March 26, 2008

Hasta Luego, South America

We hit the highlights of Patagonia during the second week of our two-week tour. Unfortunately, we had to skip the majestic FitzRoy mountains and could only stay for a short time in El Calafate, El Bolson, and Bariloche. But when Jared's sister Rachel got us two free tickets back to the states, we jumped at the chance to head home for a bit. (I was becoming more homesick by the day. When Jared vetoed Domino's pizza in Rio, I almost burst into tears.) Besides, after five months in South America, we were both ready for something new.

After leaving Torres del Paine, we crossed into Argentina for the fourth and final time. Just outside the Argentine border office was a huge sign that said "Las Malvinas son Argentinas," or "The Falkland Islands belong to Argentina." I had learned about the Falkland Islands War in school, but I was surprised to learn that Argentina still claims the tiny islands off the coast of Tierra del Fuego. The islands even grace the back of Argentina's brand new two peso coin. Apparently Great Britain is well aware of Argentina's claim on the islands, but it was certainly news to us.

No trip to Patagonia (even a whirlwind one) is complete without a visit to the majestic Perito Moreno glacier. At 180 feet tall, the glacier is a field of jagged blue ice that reminded me of planet Krypton in the Superman movies. Jared has hiked across several glaciers, but even he kept saying he'd never seen anything like this. Even small pebbles of ice echoed as they fell into the lake below. Imagine the thundering crash that sounded when a giant sheet of ice plunged from the glacier; the awesome noise sounded like an avalanche. The crash happened too quickly for us to get it on film; we could only stand and stare, completely in awe of the power of nature. Check out our video and photos of the glacier.

Aside from the glacier, there is not much going on in El Calafate, so we soon moved on to the tranquil town of El Bolson. In a rare treat, we flew from El Calafate to the city of Esquel, and then took a bus two hours from Esquel to El Bolson. (Interestingly, we flew on LADE, the airline of Argentina's air force.)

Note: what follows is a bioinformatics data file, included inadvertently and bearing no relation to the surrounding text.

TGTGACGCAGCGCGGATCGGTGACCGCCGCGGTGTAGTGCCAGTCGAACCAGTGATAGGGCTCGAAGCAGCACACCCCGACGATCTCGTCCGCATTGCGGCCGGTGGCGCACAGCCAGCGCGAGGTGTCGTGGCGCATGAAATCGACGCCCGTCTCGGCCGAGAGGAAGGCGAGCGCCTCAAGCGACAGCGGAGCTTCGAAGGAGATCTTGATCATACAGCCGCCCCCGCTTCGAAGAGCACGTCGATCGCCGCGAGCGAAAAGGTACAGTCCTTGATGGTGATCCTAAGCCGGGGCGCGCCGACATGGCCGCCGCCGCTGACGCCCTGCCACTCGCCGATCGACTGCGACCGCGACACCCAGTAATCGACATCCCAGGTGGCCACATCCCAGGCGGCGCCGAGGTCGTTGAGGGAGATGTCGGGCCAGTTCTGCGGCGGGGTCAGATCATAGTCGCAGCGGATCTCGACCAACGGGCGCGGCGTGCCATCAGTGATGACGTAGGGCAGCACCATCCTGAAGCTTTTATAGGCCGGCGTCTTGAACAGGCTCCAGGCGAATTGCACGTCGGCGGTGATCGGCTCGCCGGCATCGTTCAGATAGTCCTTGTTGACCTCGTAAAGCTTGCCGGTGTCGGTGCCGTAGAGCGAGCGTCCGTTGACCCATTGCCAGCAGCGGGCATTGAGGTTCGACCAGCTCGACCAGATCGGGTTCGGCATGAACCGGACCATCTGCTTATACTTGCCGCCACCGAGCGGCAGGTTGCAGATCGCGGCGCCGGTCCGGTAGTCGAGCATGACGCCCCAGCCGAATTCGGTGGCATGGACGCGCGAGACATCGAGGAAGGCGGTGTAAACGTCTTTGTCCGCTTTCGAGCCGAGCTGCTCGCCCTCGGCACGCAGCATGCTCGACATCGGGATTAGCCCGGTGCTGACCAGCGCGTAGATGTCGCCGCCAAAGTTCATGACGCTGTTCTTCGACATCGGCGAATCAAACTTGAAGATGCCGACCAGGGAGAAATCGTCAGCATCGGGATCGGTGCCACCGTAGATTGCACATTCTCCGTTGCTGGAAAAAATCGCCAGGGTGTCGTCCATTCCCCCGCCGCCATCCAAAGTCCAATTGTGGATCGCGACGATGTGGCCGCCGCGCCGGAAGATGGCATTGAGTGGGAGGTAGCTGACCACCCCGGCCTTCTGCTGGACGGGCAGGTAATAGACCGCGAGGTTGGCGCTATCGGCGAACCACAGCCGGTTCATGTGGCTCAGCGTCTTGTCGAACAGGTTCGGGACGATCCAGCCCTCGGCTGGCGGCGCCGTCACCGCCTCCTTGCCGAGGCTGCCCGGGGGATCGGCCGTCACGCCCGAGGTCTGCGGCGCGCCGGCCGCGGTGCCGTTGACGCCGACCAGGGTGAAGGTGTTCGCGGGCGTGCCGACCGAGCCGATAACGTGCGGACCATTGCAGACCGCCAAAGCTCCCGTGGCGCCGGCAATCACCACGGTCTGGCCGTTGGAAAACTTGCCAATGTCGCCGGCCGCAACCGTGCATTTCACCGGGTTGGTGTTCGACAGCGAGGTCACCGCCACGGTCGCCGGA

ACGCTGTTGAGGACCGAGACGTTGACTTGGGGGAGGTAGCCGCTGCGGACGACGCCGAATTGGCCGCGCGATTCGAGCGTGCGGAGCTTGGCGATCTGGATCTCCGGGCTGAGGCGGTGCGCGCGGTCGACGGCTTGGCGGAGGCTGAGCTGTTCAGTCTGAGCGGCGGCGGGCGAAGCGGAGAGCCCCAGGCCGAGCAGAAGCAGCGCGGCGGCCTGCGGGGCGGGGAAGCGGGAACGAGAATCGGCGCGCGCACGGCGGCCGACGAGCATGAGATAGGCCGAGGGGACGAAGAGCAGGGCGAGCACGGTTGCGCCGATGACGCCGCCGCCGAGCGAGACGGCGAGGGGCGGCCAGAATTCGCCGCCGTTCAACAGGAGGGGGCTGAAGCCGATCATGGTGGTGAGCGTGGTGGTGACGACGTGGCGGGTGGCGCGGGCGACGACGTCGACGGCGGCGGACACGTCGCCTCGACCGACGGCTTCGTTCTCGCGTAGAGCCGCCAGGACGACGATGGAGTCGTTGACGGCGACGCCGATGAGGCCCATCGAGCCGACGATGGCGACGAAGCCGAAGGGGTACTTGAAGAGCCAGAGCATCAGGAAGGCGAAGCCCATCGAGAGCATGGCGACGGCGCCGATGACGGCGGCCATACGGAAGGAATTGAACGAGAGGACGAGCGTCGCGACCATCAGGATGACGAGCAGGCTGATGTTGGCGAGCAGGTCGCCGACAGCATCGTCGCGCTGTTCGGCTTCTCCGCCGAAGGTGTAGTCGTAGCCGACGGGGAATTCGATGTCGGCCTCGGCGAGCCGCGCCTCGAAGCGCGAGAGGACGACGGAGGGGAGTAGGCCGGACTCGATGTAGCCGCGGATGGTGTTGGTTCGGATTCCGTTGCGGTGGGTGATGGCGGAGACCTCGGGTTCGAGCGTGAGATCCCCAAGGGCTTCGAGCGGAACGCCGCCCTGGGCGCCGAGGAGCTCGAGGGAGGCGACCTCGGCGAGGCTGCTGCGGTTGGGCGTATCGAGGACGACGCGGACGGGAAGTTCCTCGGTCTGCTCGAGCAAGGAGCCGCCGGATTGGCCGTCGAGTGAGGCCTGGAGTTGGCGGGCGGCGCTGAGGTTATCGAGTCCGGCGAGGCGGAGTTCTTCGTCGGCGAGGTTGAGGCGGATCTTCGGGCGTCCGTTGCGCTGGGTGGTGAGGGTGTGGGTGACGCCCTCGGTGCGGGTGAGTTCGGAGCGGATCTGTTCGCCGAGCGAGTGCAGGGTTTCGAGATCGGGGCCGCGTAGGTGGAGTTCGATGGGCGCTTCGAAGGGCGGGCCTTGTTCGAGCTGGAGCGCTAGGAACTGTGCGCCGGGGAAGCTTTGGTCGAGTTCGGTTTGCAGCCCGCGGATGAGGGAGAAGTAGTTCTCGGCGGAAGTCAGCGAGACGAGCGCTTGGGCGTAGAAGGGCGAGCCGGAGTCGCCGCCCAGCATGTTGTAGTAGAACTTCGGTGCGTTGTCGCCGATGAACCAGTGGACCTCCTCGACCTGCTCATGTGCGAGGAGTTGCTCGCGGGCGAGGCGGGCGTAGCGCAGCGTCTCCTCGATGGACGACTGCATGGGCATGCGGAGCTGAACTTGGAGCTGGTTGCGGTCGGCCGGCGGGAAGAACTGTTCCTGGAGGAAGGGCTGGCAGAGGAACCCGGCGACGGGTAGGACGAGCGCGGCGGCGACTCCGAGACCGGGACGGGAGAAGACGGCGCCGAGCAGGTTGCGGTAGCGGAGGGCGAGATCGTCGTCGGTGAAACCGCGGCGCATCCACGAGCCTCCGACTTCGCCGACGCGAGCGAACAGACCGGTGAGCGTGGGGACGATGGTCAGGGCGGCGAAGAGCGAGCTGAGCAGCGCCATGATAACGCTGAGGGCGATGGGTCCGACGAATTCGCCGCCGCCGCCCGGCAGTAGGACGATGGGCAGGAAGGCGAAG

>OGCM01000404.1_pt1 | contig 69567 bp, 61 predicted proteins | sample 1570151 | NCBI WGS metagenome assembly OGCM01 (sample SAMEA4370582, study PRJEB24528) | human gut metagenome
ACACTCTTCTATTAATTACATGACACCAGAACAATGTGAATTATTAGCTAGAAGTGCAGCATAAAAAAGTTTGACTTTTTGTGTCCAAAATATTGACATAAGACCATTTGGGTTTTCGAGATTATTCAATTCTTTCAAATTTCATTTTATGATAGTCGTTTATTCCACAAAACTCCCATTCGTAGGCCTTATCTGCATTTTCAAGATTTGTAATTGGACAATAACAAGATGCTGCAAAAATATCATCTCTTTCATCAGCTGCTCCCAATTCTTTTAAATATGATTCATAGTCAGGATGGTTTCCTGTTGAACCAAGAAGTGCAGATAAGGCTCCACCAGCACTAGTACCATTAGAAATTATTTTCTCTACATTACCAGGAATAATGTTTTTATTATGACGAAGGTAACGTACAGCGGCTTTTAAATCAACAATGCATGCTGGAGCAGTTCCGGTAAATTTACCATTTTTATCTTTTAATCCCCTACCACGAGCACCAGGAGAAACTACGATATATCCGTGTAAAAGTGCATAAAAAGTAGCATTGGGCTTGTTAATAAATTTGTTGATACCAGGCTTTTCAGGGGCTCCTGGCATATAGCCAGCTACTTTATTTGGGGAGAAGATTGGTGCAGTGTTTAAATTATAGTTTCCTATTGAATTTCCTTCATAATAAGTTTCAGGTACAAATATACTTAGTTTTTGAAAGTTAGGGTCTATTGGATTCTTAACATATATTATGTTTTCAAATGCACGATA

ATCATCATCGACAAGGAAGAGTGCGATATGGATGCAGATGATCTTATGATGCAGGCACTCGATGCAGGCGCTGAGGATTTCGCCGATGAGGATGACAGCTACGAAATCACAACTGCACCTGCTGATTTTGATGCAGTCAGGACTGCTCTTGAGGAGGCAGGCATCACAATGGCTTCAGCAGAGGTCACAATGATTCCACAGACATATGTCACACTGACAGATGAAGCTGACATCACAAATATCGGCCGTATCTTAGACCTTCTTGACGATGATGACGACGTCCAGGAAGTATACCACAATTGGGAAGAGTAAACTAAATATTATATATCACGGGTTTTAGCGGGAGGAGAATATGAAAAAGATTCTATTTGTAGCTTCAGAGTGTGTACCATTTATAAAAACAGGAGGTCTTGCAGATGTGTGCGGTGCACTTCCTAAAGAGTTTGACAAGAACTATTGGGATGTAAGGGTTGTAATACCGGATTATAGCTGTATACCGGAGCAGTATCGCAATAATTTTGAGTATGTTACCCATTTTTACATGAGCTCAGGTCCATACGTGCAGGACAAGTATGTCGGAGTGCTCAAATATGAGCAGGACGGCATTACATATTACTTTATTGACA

El Bolson is a sleepy little town in the shadow of the Andes. We met a cool American guy named Michael in our hostel; he and Jared went biking in the foothills of the mountains. We skipped the surprisingly pricey restaurants in town and instead Jared cooked us a feast of fresh trout. If you are in the area, don't miss El Bolson's artisan market, one of the best in the country. I gorged on homemade alfajores (like Argentine moon pies... yum) and Jared bought some microbrews while we stocked up on handmade gifts for our families.

From El Bolson we moved onto Bariloche in the Lakes District. I had heard so much about Bariloche, but I must say I was underwhelmed. We only had 24 hours in town, so maybe we just needed more time to take advantage of the national park that surrounds the city. Instead we went to the tiny Swiss Colony (Colonia Suiza), an hour outside of town. The trip to the Swiss Colony was worth it for the stunning lake views we saw on the bus, plus I scored a gorgeous pair of handmade earrings for $1 at the craft market. Before we left Bariloche, we made a pilgrimage to one of the town's most famous chocolate shops.

Next on our agenda was Mendoza, the capital of the Argentine wine industry. Several of our friends told us we would love Mendoza, and they were right. We instantly started plotting a way to move there. Maybe it was the leafy trees that shielded us from the desert sun. Maybe it was the proximity to the famous vineyards. Maybe it was that Mendoza was a smaller, cleaner, more manageable version of Buenos Aires. Whatever it was that made us love Mendoza, we wished we could have stayed longer than four days. Take a look at our photos of Bariloche and Mendoza.

Fortunately, we made the most of our brief time in Mendoza. Jared and I both took the plunge and went paragliding. We even managed to get our flights on video.

Once Jared and I were back on solid ground, we rented bikes to explore Mendoza's wineries. Though we had a great time riding crookedly from one winery to the next, we both agreed that we prefer the wineries of Cafayate. (Cafayate, we both agree, is one of our favorite places in South America.) Whereas Mendoza's bodegas are an hour out of town, there are several within walking distance of Cafayate's quaint town square. If you are going to be in the Northwest part of Argentina, take a bus three hours from Salta to Cafayate and sip on their famous Torrontes wine.

We took our last overnight bus from Mendoza to Buenos Aires and caught an overnight flight from Buenos Aires to Houston. More details on our North American leg are coming up soon. Until then, safe travels.

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